Home » Toxic chemical “Nonylphenol” found in drinking water can pose health hazards

Toxic chemical “Nonylphenol” found in drinking water can pose health hazards

by IP Staff

NEW DELHI: A new study by Toxics Link, released today, titled ‘Toxic Chemical “No ylphenol”: A Barrier to Safe Drinking Water’ has raised concerns over high levels i.e., 29.1 to 80.5 ppb (parts per billion) of ‘Nonylphenol’, a toxic chemical detected in drinking water samples across
India. In this study, twelve drinking water samples were collected from different
parts of the country and sent to the Shriram Institute of Industrial Research,
New Delhi for testing. The highest concentration was observed in a borewell
water sample from Bathinda (80.5 ppb). “Nonylphenol is a toxic chemical and a
well-known endocrine disruptor associated with a number of adverse effects on
human health. Daily intake of Nonylphenol through drinking water can have
adverse health impacts on citizens”, said Piyush Mohapatra, Senior
Programme Coordinator, Toxics Link. Several research studies have
confirmed that Nonylphenol can disrupt the endocrine system of human beings
and also impact aquatic life and wildlife. The United Nations Environment
Programme has also designated Nonylphenol as a chemical of global concern.
Nonylphenol is commonly used in the production of Nonylphenol Ethoxylates
(NPEs). NPEs are used as surfactants as well as in day-to-day consumer
products such as detergents, wetting agents and dispersants, etc. NPEs enter the
environment and ultimately break down to Nonylphenols that can enter different
environmental matrices such as water, soil, etc. The chemical can also possibly
be released during industrial cleaning processes and from wastewater produced
during production of NPEs. The 2019 study by Toxics Link confirmed the
presence of Nonylphenol in detergents sold in the Indian market with the
highest concentration found to be 11.92% wt. Moreover, it was also detected in
notably high quantity in all the river and lake samples tested in that particular

In India, the Bureau of Indian Standards (BIS) has set standards for phenolic
compounds in drinking water (1 ppb) and surface water (5 parts per million
(ppm)). However, at present, there are no standards exclusively for
nonylphenols in drinking and surface waters in India. Moreover, no regulations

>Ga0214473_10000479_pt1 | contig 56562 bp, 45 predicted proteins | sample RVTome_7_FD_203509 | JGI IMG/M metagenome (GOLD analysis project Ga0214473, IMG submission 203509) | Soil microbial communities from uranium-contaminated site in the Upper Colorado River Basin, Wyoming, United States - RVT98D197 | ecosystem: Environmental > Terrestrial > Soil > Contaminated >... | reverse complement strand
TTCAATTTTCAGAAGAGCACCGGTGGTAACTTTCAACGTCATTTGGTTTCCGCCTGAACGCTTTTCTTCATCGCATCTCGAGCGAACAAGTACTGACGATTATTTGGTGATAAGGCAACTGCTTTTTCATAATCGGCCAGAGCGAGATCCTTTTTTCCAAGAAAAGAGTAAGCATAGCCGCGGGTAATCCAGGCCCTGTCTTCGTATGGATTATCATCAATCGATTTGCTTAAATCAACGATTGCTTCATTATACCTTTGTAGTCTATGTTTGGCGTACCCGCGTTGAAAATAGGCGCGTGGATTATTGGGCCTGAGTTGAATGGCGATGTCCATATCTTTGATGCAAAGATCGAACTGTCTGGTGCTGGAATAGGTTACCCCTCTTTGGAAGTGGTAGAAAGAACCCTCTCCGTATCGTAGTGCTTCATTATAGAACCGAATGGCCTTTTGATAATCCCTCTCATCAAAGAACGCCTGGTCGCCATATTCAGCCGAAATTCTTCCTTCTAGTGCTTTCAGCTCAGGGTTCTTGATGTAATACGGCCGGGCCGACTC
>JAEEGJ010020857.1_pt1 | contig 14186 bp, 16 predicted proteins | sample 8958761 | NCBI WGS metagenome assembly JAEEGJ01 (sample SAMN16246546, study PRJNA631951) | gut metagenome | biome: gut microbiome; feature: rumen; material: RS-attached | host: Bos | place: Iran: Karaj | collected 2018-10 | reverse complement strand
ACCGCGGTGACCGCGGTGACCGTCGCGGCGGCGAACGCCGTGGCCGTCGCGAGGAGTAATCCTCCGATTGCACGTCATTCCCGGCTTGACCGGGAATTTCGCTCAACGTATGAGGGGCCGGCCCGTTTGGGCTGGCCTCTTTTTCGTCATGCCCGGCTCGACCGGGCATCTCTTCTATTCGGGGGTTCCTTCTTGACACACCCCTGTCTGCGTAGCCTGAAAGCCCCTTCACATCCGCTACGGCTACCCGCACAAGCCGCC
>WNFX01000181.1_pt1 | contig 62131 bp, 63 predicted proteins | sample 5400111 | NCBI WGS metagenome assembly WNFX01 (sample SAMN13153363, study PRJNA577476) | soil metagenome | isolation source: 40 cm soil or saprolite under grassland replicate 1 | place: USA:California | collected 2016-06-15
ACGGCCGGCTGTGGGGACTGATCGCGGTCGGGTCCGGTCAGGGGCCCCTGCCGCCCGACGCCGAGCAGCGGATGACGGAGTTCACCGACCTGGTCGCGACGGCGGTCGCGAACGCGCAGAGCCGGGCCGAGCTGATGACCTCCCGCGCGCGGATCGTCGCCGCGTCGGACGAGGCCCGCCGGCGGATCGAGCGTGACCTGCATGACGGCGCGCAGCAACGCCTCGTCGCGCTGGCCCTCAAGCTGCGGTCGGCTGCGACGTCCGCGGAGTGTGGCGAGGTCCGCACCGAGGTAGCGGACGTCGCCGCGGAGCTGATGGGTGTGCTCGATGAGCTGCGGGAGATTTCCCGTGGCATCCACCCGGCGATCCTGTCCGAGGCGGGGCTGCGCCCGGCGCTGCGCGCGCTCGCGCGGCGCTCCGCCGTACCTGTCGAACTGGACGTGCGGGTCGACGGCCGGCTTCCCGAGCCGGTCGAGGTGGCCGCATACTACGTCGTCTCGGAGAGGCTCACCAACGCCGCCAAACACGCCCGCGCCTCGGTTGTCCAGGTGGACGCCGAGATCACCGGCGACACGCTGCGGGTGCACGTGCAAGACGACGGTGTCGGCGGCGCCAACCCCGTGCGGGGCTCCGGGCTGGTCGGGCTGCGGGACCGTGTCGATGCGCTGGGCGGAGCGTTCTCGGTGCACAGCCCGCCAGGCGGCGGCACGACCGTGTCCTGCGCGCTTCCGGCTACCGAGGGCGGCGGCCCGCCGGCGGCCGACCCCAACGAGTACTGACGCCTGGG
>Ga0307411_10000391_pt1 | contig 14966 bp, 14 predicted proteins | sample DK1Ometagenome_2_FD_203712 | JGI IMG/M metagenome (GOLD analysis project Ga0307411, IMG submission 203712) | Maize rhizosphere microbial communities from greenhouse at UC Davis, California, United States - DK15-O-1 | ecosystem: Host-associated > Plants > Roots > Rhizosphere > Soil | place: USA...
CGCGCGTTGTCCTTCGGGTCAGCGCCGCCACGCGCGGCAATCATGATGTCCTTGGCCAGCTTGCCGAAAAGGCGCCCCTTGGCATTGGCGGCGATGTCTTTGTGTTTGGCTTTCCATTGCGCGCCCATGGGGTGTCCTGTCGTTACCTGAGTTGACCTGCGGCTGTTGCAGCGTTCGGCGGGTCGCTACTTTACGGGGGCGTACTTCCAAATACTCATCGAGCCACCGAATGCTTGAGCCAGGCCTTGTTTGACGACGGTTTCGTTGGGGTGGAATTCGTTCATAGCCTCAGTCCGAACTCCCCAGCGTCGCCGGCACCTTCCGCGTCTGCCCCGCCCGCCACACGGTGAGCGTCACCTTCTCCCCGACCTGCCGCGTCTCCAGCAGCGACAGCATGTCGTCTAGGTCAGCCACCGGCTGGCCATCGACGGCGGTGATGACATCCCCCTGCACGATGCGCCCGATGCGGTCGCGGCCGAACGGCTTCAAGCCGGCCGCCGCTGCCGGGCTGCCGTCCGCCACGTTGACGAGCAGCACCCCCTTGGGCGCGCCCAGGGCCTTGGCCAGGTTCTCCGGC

are in place in India to restrict or phase out the use of NPEs in detergents and
other consumer products in order to prevent the release of Nonylphenol into the
environment, especially water bodies.
“Countries like the USA, European Union, Japan, and China have already
acknowledged the dangers of this chemical and have come up with regulations
to phase out the use of this chemical in many of the products including
detergents for minimizing the risks at the downstream level”, said Dr. Omkar
Gaonkar, Programme Coordinator, and Toxics Link. He further stated that
“These countries have also established water quality criteria and standards for

In the present report, fifteen water samples were collected from different parts
of India as follows:

Twelve tap water samples from Ghaziabad (Uttar Pradesh)
Indraprastha (New Delhi); Balbeer Vihar (Northwest Delhi); Annur
Block and Project Phase 1 of Coimbatore Municipal
Corporation(Tamil Nadu); Bapi village in Dausa rural (Rajasthan);
Dausa City, (Rajasthan); Navi Mumbai (Maharashtra); Gurugram
(Haryana); Bathinda (Punjab); KIIT University and Damana slum in
Bhubaneshwar (Odisha)
Three drinking water samples from Ghaziabad (Uttar Pradesh);
Sancole, (South Goa); and Bhatinda (Punjab)
The water samples were collected and sent to Shriram Institute of Industrial
Research, New Delhi for analysis of nonylphenols

“Presence of Nonylphenol, a toxic chemical, in drinking water is of serious
concern to human health and will require thorough investigation and creation of
suitable standards for nonylphenol in drinking water. This measure will go a
long way in ensuring water quality and availability of safe drinking water to
citizens,” said Mr. Satish Sinha, Associate Director, Toxics Link.
Key findings of the study:

⮚ Nonylphenol was found in all the samples with concentrations ranging
from 29.1 to 80.5 ppb
⮚ Highest concentration was observed in the tap water from a borewell in
Bathinda (80.5 ppb), while the lowest concentration was found in the tap
water from government supply water in Indraprastha, New Delhi (29.1
⮚ Nonylphenol concentrations in the drinking water samples ranged from
58.8–61.5 ppb. Out of three drinking water samples, two samples were
filtered (61.5 ppb in Ghaziabad, Uttar Pradesh and 58.8 ppb in Sancole,
South Goa) and one sample was RO-treated (61.1 ppb in Bhatinda,
⮚ Nonylphenol concentrations in water samples were 29 to 81 times higher
than the prescribed BIS limit for phenolic compounds in drinking water
(1 ppb). These values are even higher compared to the US EPA safety
standard for freshwater quality criteria

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